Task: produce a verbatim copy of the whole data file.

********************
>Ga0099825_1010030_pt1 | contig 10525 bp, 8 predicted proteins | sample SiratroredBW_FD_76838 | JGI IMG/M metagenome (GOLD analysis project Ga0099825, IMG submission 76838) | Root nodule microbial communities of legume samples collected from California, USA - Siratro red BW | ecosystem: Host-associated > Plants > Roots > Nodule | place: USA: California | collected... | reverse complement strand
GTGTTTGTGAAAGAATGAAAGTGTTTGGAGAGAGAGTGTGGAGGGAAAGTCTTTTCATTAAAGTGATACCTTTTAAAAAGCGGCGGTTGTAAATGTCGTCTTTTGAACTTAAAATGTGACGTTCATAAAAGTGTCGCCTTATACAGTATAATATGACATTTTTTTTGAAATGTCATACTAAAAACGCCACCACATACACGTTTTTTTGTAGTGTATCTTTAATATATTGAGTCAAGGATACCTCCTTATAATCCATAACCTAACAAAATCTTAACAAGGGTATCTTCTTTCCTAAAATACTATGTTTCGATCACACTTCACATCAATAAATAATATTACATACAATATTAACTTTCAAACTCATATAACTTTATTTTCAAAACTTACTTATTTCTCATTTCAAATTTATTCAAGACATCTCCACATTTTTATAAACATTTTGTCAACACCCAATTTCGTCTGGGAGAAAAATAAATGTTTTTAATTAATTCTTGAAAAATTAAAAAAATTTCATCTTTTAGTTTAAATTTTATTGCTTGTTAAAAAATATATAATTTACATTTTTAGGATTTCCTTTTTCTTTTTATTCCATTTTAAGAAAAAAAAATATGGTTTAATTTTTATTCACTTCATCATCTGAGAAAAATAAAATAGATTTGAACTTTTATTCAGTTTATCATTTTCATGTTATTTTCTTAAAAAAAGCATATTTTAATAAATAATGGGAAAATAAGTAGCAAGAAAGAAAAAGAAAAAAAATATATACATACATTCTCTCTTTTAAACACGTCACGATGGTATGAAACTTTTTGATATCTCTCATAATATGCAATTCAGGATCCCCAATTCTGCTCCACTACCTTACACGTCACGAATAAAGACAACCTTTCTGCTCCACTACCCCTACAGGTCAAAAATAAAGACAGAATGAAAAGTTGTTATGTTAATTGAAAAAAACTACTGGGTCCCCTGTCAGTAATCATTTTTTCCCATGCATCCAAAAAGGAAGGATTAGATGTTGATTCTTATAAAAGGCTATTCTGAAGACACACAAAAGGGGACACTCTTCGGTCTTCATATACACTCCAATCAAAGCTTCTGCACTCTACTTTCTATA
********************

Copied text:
>Ga0099825_1010030_pt1 | contig 10525 bp, 8 predicted proteins | sample SiratroredBW_FD_76838 | JGI IMG/M metagenome (GOLD analysis project Ga0099825, IMG submission 76838) | Root nodule microbial communities of legume samples collected from California, USA - Siratro red BW | ecosystem: Host-associated > Plants > Roots > Nodule | place: USA: California | collected... | reverse complement strand
GTGTTTGTGAAAGAATGAAAGTGTTTGGAGAGAGAGTGTGGAGGGAAAGTCTTTTCATTAAAGTGATACCTTTTAAAAAGCGGCGGTTGTAAATGTCGTCTTTTGAACTTAAAATGTGACGTTCATAAAAGTGTCGCCTTATACAGTATAATATGACATTTTTTTTGAAATGTCATACTAAAAACGCCACCACATACACGTTTTTTTGTAGTGTATCTTTAATATATTGAGTCAAGGATACCTCCTTATAATCCATAACCTAACAAAATCTTAACAAGGGTATCTTCTTTCCTAAAATACTATGTTTCGATCACACTTCACATCAATAAATAATATTACATACAATATTAACTTTCAAACTCATATAACTTTATTTTCAAAACTTACTTATTTCTCATTTCAAATTTATTCAAGACATCTCCACATTTTTATAAACATTTTGTCAACACCCAATTTCGTCTGGGAGAAAAATAAATGTTTTTAATTAATTCTTGAAAAATTAAAAAAATTTCATCTTTTAGTTTAAATTTTATTGCTTGTTAAAAAATATATAATTTACATTTTTAGGATTTCCTTTTTCTTTTTATTCCATTTTAAGAAAAAAAAATATGGTTTAATTTTTATTCACTTCATCATCTGAGAAAAATAAAATAGATTTGAACTTTTATTCAGTTTATCATTTTCATGTTATTTTCTTAAAAAAAGCATATTTTAATAAATAATGGGAAAATAAGTAGCAAGAAAGAAAAAGAAAAAAAATATATACATACATTCTCTCTTTTAAACACGTCACGATGGTATGAAACTTTTTGATATCTCTCATAATATGCAATTCAGGATCCCCAATTCTGCTCCACTACCTTACACGTCACGAATAAAGACAACCTTTCTGCTCCACTACCCCTACAGGTCAAAAATAAAGACAGAATGAAAAGTTGTTATGTTAATTGAAAAAAACTACTGGGTCCCCTGTCAGTAATCATTTTTTCCCATGCATCCAAAAAGGAAGGATTAGATGTTGATTCTTATAAAAGGCTATTCTGAAGACACACAAAAGGGGACACTCTTCGGTCTTCATATACACTCCAATCAAAGCTTCTGCACTCTACTTTCTATA